The regional unit presents the traditional, vernacular peasant culture of Őrség in Vas County, Göcsej and Hetés in Zala County. The clay spil is diff, difficult to cultivate but the area is rich in streams. In the woods oak, beech and pine are indigenous. The settlers founded their first settlements by burning up the vegetation on the wooded hilltops. Besides the scattered, loosely connected irregular settlements, in flat areas mainly villages developed arranged by a regular street pattern.
These villages came into being at the time of the Magyar conquest of Hungary. Tha Magyars used to belong to our frontier regions until the Mongol invasion in the 13th century. The frontier guards serving the king stayed in their villages after the destruction of their organisation. Göcsej people served as soldiers and waited on at the royal court in exchanging for which they were ennobled. The one-time guards living in the 18 villages of Őrség (the area of the defence system) enjoyed privileges which were curtailed only in the 17th century. The people having lived here since the age of the Árpád-Dynasty are the descendants of the late border guards some of whom were raised to nobility, but some of whom sank into serfdom.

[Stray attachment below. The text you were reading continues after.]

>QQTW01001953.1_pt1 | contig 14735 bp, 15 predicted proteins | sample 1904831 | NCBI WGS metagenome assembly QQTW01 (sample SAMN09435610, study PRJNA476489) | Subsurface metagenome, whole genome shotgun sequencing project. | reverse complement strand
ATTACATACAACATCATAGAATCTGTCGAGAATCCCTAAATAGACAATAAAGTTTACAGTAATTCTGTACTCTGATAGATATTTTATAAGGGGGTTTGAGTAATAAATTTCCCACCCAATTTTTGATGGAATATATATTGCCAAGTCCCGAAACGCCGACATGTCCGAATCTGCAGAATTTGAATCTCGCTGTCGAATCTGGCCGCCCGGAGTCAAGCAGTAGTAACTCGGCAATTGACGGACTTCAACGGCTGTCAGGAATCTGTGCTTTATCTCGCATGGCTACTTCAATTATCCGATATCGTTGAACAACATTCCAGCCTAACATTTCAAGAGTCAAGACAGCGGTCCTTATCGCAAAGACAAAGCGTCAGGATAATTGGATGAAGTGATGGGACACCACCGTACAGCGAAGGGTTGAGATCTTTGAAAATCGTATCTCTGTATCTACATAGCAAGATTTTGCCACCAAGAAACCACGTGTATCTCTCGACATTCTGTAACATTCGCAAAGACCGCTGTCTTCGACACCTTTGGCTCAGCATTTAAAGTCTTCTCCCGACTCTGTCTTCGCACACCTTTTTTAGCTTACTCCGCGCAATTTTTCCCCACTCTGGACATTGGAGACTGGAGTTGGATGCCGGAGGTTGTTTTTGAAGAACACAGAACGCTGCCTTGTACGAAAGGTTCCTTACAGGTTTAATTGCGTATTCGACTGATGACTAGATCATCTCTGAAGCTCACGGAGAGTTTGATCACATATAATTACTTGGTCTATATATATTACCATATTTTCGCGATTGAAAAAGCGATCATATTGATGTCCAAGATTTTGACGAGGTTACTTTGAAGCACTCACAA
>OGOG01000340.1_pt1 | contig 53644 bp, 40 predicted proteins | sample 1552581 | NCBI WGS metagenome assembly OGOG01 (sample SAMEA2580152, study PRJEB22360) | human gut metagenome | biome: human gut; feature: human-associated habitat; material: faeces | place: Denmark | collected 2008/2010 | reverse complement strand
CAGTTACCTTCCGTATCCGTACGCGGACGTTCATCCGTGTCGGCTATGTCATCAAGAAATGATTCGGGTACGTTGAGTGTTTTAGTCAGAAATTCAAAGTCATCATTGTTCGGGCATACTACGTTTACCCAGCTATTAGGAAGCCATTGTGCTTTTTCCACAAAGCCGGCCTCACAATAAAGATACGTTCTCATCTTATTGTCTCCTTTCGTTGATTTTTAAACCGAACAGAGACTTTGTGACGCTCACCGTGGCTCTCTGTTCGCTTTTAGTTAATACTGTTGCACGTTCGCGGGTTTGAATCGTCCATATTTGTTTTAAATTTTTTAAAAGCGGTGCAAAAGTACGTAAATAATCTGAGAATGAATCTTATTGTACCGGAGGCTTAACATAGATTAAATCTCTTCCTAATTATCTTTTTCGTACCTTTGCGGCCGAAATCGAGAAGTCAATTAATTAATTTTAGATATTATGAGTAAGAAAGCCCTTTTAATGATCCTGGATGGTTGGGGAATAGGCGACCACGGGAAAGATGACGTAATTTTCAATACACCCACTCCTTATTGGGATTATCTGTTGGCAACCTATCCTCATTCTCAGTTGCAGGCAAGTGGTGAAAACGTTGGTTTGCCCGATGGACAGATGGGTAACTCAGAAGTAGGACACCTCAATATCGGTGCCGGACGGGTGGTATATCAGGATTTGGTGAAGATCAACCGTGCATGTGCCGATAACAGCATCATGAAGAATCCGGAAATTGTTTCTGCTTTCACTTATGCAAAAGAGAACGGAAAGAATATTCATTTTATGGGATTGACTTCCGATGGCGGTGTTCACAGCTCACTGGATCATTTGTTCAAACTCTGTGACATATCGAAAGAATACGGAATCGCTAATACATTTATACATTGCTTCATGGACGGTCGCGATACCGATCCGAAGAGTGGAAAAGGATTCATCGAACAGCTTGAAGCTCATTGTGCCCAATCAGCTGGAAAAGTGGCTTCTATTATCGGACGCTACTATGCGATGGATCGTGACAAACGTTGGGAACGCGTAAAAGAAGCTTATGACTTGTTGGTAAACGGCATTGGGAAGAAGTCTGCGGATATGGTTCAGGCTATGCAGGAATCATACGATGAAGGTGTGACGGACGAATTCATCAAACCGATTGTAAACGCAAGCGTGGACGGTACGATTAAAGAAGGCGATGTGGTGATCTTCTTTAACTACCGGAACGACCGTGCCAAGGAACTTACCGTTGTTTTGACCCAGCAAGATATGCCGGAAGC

In the earliest stages of Reformation the communities here became Protestant. However, in the 18th century serfs, were converted back to Catholicism by their landlords but the gentry remained Protestant or Lutheran.
People supplemented their livelihood by gleaning. Mainly rye, barley, millet and buckwheat were grown. Animal husbandry meant nomadic raising of livestock and stabling as well, and in oak-forests swine fed on mast forest nuts. Their famous cattle were sold mainly in Austrian and German cattle-markets until World War I. The flourishing cattle-raising in the second half of the 19th century led to the quick rising into the middle-class peasant bourgeois class of those living a conservative way of life.
The traditional construction material of the region was wood; in areas lacking wood wattle- and earthen-walled buildings were characteristic even at the turn of the 19-20th centuries. On the carved oaken sills hewn and carved pine log walls were built then plastered with mud and whitewashed. They had thatched roofs although since the middle of the 19th century tiled roofs also appeared.
The belfry standing in the middle of the regional unit, together with the houses and yards clustering around it characterised the small villages in the flatland of Zala County. The compound on the distant hill conjures up the scattered irregular settlements. Further on, the press-houses of the Zala hills line up.